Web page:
By Delusional Economics, who is horrified at the state of economic commentary in Australia and is determined to cleanse the daily flow of vested interests propaganda to produce a balanced counterpoint. Cross posted from MacroBusiness .
The EU summit ended late last week with a better than expected outcome, but as usual the devil is in the details. The summit statement (available below) was as loosely worded as these things come and many decisions are still left to interpretation and future actions.
Going into the summit my major concern wasn’t so much economic, but political, because the chicken and egg issue of debt sharing and national sovereignty appeared a bridge too far. I therefore think that the major success from Friday’s summit was that it showed that when push comes to shove the Eurocrats will move in order to break an existential debt-lock. That in itself is a big step forward and the banking union, although again very vague at this moment, appears to be a move towards debt-sharing.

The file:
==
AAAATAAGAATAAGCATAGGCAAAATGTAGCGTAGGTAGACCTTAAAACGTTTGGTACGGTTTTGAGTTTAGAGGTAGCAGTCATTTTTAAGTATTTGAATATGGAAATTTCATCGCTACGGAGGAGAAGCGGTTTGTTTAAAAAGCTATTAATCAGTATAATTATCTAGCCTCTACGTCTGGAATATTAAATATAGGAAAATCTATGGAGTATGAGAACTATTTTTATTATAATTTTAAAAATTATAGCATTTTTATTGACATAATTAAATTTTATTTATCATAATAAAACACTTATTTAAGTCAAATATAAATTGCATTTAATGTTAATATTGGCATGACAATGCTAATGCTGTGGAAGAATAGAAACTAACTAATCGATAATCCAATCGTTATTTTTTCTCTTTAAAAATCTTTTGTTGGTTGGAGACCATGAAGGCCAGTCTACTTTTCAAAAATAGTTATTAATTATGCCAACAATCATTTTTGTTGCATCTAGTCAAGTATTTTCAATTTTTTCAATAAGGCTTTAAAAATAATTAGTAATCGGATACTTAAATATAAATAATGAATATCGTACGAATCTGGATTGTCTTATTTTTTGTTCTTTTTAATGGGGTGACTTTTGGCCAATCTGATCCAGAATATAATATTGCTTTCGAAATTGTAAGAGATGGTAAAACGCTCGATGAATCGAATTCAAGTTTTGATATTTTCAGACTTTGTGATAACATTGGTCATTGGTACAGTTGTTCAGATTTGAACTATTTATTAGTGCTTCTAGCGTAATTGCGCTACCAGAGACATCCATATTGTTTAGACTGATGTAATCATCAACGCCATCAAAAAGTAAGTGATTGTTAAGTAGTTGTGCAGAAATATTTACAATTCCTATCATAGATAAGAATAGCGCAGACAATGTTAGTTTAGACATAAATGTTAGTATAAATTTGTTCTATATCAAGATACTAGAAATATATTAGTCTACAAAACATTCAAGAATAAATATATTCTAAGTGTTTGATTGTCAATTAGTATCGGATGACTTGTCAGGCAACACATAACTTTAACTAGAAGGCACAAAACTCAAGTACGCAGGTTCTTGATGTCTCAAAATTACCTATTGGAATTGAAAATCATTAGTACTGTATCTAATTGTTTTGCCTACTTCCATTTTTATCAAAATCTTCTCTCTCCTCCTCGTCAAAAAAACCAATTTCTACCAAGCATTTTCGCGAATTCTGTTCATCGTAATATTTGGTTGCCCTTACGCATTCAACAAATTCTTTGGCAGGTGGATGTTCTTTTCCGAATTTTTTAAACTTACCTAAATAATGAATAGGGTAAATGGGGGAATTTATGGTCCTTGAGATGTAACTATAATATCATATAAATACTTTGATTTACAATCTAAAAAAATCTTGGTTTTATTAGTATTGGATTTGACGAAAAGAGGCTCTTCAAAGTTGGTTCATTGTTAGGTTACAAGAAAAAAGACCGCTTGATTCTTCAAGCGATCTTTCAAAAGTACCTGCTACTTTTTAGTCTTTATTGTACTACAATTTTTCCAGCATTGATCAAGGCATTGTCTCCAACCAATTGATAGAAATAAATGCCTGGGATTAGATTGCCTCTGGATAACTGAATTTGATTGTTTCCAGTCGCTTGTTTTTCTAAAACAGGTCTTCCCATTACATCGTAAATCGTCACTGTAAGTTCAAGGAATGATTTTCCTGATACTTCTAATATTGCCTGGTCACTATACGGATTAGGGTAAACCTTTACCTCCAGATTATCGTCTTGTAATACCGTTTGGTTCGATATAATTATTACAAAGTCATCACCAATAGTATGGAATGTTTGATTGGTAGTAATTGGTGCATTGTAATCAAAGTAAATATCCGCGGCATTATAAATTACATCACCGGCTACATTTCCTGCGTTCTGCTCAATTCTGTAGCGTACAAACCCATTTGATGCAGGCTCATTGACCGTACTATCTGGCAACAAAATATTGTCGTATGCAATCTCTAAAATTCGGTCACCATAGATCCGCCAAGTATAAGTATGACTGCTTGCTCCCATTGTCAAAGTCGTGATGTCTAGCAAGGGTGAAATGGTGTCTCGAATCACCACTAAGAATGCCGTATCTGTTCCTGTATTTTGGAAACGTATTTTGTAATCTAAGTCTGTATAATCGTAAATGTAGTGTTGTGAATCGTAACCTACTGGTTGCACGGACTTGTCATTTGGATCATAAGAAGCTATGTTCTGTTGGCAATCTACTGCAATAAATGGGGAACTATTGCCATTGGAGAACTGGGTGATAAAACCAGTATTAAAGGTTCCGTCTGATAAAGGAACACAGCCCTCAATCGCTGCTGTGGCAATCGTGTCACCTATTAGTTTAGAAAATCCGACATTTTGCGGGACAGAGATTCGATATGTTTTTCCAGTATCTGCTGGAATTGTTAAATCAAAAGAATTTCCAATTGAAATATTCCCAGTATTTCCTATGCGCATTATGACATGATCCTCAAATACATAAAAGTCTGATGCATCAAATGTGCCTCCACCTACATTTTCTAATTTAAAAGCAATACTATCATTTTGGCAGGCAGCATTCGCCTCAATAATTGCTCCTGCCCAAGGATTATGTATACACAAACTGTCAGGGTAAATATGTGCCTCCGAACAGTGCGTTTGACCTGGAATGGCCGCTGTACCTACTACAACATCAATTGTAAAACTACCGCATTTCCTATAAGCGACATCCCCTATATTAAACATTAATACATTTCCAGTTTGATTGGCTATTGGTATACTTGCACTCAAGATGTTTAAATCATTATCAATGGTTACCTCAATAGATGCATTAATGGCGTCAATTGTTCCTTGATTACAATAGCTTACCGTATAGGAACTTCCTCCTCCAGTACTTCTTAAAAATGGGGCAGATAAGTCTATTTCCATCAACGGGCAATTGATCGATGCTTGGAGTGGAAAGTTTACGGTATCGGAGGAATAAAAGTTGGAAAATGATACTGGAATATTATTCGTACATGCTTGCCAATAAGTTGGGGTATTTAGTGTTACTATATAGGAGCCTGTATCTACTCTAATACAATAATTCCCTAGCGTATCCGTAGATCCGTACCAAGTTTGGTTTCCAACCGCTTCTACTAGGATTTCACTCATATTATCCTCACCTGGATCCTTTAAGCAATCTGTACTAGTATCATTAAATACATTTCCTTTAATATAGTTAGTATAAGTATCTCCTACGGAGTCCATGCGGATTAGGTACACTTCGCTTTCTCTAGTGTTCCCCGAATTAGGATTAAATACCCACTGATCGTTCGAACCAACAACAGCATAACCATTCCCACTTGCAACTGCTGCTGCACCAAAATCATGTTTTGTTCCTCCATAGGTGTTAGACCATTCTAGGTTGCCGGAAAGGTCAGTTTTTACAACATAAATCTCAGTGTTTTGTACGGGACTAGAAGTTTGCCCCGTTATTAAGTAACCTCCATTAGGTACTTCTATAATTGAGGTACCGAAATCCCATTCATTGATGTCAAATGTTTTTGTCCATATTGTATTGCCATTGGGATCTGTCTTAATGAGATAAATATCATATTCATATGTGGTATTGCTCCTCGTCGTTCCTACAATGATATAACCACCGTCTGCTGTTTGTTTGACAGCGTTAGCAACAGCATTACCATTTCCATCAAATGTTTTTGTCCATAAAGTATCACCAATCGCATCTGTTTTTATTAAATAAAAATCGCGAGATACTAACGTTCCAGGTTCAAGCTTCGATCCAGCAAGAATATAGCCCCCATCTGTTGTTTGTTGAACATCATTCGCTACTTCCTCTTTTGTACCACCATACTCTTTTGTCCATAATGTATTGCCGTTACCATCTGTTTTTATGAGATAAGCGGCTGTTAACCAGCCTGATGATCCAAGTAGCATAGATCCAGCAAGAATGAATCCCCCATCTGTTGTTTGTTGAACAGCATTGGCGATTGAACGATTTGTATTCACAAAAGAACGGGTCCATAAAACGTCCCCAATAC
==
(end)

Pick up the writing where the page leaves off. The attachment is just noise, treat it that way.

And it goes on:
Most of the southern European news agencies appear to have taken the line that this was a huge win by their leaders and a massive capitulation from Germany. The truth, however, maybe a little less clear. Spain and Italy did play hard ball on the “Growth pact” forcing Angela Merkel to agree to concession on direct bank re-capitalisation and the use of the ESM as she required it to get the ESM/fiscal pact vote through her own parliament. Markets have rightly welcomed the news and celebrated the disconnection of banks from sovereigns but this by no means removes conditionality.
The EU summit statement itself makes this clear:
We affirm our strong commitment to do what is necessary to ensure the financial stability of the euro area, in particular by using the existing EFSF/ESM instruments in